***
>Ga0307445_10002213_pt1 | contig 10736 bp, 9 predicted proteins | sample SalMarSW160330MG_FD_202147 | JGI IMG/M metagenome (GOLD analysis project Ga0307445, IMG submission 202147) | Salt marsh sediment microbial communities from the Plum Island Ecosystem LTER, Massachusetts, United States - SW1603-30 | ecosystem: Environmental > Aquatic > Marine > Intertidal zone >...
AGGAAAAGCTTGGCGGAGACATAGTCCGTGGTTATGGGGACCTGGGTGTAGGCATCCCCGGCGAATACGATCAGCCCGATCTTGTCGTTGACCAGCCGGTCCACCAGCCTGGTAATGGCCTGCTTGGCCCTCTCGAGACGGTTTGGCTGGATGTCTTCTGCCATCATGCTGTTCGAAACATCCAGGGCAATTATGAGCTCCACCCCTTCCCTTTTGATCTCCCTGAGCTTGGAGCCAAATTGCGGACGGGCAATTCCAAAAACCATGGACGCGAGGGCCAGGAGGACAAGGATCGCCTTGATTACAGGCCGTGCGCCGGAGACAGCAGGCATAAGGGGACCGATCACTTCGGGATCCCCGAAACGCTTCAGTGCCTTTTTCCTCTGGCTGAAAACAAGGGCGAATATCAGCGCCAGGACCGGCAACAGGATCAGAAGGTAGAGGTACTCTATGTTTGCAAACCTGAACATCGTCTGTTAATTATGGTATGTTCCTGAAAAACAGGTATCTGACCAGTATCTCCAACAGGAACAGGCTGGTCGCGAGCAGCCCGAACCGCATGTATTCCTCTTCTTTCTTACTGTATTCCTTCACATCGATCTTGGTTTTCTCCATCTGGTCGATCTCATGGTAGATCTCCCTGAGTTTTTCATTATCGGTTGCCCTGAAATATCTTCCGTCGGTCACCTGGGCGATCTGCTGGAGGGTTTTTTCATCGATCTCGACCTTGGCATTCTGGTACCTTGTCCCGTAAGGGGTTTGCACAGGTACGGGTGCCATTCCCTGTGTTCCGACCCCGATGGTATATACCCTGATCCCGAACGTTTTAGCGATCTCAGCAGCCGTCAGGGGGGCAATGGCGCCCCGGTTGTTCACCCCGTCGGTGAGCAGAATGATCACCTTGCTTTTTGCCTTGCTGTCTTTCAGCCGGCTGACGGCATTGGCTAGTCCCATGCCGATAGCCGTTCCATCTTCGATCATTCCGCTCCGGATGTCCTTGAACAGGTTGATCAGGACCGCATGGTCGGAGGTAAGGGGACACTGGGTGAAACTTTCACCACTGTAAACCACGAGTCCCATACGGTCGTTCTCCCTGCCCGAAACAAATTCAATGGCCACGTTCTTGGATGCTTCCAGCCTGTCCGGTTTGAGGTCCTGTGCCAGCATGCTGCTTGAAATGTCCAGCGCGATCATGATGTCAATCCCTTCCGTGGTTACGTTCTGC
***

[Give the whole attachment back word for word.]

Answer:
>Ga0307445_10002213_pt1 | contig 10736 bp, 9 predicted proteins | sample SalMarSW160330MG_FD_202147 | JGI IMG/M metagenome (GOLD analysis project Ga0307445, IMG submission 202147) | Salt marsh sediment microbial communities from the Plum Island Ecosystem LTER, Massachusetts, United States - SW1603-30 | ecosystem: Environmental > Aquatic > Marine > Intertidal zone >...
AGGAAAAGCTTGGCGGAGACATAGTCCGTGGTTATGGGGACCTGGGTGTAGGCATCCCCGGCGAATACGATCAGCCCGATCTTGTCGTTGACCAGCCGGTCCACCAGCCTGGTAATGGCCTGCTTGGCCCTCTCGAGACGGTTTGGCTGGATGTCTTCTGCCATCATGCTGTTCGAAACATCCAGGGCAATTATGAGCTCCACCCCTTCCCTTTTGATCTCCCTGAGCTTGGAGCCAAATTGCGGACGGGCAATTCCAAAAACCATGGACGCGAGGGCCAGGAGGACAAGGATCGCCTTGATTACAGGCCGTGCGCCGGAGACAGCAGGCATAAGGGGACCGATCACTTCGGGATCCCCGAAACGCTTCAGTGCCTTTTTCCTCTGGCTGAAAACAAGGGCGAATATCAGCGCCAGGACCGGCAACAGGATCAGAAGGTAGAGGTACTCTATGTTTGCAAACCTGAACATCGTCTGTTAATTATGGTATGTTCCTGAAAAACAGGTATCTGACCAGTATCTCCAACAGGAACAGGCTGGTCGCGAGCAGCCCGAACCGCATGTATTCCTCTTCTTTCTTACTGTATTCCTTCACATCGATCTTGGTTTTCTCCATCTGGTCGATCTCATGGTAGATCTCCCTGAGTTTTTCATTATCGGTTGCCCTGAAATATCTTCCGTCGGTCACCTGGGCGATCTGCTGGAGGGTTTTTTCATCGATCTCGACCTTGGCATTCTGGTACCTTGTCCCGTAAGGGGTTTGCACAGGTACGGGTGCCATTCCCTGTGTTCCGACCCCGATGGTATATACCCTGATCCCGAACGTTTTAGCGATCTCAGCAGCCGTCAGGGGGGCAATGGCGCCCCGGTTGTTCACCCCGTCGGTGAGCAGAATGATCACCTTGCTTTTTGCCTTGCTGTCTTTCAGCCGGCTGACGGCATTGGCTAGTCCCATGCCGATAGCCGTTCCATCTTCGATCATTCCGCTCCGGATGTCCTTGAACAGGTTGATCAGGACCGCATGGTCGGAGGTAAGGGGACACTGGGTGAAACTTTCACCACTGTAAACCACGAGTCCCATACGGTCGTTCTCCCTGCCCGAAACAAATTCAATGGCCACGTTCTTGGATGCTTCCAGCCTGTCCGGTTTGAGGTCCTGTGCCAGCATGCTGCTTGAAATGTCCAGCGCGATCATGATGTCAATCCCTTCCGTGGTTACGTTCTGC